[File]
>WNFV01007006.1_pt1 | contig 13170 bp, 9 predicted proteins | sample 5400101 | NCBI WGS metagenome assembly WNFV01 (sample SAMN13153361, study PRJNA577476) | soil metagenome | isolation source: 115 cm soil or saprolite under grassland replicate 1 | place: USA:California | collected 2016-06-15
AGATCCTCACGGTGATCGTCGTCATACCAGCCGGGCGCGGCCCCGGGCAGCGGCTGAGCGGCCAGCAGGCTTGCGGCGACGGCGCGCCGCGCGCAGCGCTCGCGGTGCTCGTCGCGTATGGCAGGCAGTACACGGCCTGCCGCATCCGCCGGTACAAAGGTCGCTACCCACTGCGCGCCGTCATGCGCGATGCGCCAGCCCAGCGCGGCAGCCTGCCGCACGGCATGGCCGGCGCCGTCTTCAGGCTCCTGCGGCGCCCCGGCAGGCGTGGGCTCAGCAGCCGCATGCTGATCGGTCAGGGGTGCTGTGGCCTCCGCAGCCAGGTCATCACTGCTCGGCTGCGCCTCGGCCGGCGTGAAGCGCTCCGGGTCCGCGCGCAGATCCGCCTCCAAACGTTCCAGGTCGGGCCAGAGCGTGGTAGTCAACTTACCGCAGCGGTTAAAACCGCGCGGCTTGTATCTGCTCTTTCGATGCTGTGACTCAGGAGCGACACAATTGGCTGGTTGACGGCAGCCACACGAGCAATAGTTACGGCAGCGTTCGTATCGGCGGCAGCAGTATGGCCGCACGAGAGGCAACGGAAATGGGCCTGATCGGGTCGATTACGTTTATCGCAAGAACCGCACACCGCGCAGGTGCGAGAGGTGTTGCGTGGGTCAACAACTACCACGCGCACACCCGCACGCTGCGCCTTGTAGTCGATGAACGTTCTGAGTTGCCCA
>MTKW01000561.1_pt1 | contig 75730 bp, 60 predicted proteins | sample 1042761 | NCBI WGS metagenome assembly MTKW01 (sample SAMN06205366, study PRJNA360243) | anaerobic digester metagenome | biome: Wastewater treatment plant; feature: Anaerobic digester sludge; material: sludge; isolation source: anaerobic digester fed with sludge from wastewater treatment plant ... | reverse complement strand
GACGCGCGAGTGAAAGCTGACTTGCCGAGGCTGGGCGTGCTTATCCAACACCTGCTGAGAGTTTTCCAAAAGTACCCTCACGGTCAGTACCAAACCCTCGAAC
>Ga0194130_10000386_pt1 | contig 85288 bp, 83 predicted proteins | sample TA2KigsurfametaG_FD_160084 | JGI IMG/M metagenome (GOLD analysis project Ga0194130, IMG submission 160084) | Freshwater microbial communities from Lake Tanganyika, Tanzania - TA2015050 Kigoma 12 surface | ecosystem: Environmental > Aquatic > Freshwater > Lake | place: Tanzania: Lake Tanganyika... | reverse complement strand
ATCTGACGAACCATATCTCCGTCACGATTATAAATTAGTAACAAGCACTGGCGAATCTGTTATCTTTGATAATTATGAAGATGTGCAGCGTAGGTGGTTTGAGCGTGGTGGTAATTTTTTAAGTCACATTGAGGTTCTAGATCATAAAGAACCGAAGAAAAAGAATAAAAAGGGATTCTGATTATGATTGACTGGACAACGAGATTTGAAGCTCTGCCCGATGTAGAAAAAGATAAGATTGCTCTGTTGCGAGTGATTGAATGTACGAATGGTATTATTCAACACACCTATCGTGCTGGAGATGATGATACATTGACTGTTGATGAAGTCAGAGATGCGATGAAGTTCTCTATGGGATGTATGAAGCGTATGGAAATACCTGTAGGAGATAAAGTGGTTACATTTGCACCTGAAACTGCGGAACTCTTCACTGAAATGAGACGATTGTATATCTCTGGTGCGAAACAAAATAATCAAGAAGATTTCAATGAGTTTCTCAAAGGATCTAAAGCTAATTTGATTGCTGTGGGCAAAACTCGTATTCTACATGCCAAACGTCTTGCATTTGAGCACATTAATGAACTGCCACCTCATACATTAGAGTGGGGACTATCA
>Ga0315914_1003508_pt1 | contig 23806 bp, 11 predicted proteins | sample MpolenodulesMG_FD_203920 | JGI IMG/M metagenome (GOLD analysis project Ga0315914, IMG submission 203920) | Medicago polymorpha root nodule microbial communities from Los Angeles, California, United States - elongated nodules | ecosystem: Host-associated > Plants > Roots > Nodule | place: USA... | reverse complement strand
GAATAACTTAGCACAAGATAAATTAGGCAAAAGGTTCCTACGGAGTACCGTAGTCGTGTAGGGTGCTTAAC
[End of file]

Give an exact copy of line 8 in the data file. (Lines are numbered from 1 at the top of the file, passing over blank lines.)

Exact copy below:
GAATAACTTAGCACAAGATAAATTAGGCAAAAGGTTCCTACGGAGTACCGTAGTCGTGTAGGGTGCTTAAC